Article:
Plus, I’ll tell you a story about your dog’s intelligence, how they pay attention to you and the affect it has on how well they follow your commands. An added bonus, there is a built-in fun, experiment you can try at home with your dog.

Additional Resources for the Show.

Source for story about cats and toys:  Cat Sense: How the New Feline Science Can Make You a Better Friend to Your Cat, by John Bradshaw. 

Emily Stoddard

Emily Stoddard’s website: Canine Dog Sports Training.

Canine Dog Sports Training on Facebook.

Source for the story about the dog experiment: The Genius of Dogs: How Dogs Are Smarter Than You Think by Brian Hare and Vanessa Woods.


How Your Cat Could Go Along on a Bike Ride.

Photo courtesy of Catexplorer.co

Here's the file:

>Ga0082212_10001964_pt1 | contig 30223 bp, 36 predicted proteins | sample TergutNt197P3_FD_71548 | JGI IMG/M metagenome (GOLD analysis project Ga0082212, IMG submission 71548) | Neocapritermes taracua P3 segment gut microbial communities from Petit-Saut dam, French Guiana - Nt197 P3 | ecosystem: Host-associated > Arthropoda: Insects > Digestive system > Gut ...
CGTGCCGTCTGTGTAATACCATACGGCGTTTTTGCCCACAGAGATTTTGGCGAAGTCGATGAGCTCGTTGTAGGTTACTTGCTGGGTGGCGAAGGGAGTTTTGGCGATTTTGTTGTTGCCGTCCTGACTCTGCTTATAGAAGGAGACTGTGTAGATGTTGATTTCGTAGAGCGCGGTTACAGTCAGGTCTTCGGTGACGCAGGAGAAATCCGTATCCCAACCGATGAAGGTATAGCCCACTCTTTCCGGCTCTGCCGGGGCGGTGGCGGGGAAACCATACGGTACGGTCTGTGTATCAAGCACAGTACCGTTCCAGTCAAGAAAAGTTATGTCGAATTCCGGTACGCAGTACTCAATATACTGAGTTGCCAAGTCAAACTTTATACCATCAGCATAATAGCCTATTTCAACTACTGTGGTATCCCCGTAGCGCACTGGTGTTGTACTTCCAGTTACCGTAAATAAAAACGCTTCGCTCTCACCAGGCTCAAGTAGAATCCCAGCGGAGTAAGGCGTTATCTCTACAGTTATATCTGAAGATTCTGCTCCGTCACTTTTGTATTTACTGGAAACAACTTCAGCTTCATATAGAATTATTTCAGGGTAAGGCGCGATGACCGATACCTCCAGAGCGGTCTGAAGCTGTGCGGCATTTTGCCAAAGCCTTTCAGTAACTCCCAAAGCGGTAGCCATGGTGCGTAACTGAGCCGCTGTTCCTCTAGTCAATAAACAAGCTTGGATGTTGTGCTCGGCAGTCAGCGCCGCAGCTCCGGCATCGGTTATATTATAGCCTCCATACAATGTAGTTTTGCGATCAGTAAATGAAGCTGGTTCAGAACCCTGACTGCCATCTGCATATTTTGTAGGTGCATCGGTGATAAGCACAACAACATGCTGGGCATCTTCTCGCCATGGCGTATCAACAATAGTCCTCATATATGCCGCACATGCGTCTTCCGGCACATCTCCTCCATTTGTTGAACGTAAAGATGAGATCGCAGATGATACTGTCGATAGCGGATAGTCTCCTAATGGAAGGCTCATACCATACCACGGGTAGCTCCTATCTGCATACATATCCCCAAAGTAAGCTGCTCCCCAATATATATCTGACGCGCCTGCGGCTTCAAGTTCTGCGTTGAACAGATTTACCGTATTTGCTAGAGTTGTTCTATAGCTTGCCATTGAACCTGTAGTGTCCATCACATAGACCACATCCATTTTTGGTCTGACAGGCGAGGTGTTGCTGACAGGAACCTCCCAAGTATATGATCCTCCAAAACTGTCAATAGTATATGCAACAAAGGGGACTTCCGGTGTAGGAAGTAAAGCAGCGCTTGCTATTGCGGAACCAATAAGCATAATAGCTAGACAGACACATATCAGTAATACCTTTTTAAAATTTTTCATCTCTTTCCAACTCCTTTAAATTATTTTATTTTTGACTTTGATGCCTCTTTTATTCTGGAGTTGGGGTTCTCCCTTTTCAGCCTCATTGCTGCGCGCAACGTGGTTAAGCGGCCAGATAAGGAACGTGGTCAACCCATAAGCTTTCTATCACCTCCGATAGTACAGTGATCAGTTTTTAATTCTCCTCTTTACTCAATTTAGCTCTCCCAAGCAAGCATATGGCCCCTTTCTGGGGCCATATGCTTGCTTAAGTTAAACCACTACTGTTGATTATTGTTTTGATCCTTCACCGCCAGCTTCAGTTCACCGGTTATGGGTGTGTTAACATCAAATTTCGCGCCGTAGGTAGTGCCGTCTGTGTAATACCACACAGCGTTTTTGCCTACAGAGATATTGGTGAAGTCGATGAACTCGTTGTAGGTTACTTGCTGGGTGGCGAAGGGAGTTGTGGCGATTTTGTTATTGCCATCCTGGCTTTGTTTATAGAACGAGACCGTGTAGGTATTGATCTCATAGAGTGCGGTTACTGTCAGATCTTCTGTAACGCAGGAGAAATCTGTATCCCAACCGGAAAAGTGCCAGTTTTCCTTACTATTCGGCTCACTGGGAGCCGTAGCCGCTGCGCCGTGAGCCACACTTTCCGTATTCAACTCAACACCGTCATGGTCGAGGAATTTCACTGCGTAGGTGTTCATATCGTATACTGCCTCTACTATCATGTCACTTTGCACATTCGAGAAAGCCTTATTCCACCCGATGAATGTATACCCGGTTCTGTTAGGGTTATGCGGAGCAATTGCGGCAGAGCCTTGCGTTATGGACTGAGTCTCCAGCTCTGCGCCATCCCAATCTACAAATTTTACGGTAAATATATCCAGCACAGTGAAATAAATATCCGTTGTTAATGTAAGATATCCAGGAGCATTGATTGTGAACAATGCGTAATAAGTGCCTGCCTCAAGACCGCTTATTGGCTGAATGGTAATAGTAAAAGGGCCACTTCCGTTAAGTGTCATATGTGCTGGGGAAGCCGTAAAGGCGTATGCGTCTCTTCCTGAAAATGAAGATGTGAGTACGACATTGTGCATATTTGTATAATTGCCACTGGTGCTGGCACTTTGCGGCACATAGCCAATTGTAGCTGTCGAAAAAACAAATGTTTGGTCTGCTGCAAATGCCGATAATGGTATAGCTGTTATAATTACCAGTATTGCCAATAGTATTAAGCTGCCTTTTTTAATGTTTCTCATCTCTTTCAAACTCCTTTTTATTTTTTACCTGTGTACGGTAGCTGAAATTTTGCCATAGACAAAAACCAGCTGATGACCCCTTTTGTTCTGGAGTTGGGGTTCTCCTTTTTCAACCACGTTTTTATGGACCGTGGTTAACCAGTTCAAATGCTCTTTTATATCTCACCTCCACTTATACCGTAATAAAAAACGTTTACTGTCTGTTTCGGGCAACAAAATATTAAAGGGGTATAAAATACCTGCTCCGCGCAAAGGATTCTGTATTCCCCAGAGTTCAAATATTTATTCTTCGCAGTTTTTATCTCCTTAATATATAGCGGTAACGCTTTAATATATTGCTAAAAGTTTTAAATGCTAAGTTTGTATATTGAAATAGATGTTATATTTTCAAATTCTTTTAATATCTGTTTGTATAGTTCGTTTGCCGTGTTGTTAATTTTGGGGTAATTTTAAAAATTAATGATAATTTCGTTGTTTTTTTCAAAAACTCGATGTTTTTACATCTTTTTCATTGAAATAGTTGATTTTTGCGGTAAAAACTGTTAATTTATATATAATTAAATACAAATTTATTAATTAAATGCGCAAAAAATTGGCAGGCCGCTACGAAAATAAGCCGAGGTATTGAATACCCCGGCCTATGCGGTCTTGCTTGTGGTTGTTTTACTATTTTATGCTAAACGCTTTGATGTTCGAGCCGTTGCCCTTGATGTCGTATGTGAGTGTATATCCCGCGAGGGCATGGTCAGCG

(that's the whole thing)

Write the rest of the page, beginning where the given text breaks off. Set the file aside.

How can cats possibly go along with you when you go hiking, biking, kayaking or even simply to the beach? We are used to dogs always accompanying us in our adventures, but we rarely if ever conceive of the notion that cats can do these things as well.  And for many cats this is true. By nature, they do tend to like to stay in their own familiar territories and that means at home or in their neighborhoods if they are outdoor cats.

But, did you know that there is a whole community of people who do take their cats along on their activities and the cats enjoy it greatly.

In this episode of Raising Your Paws podcast, Hasara Lay, chief explorer, and creator of the Catexplorer website and podcast tells you how to know if your cat has the personality to adapt well to going on unusual adventures, what to do to prepare them, and what you need to make sure they are safe and happy while you are discovering the world together.

Do you think your cat would like going to these places with you?  Photos from Catexplorer.co.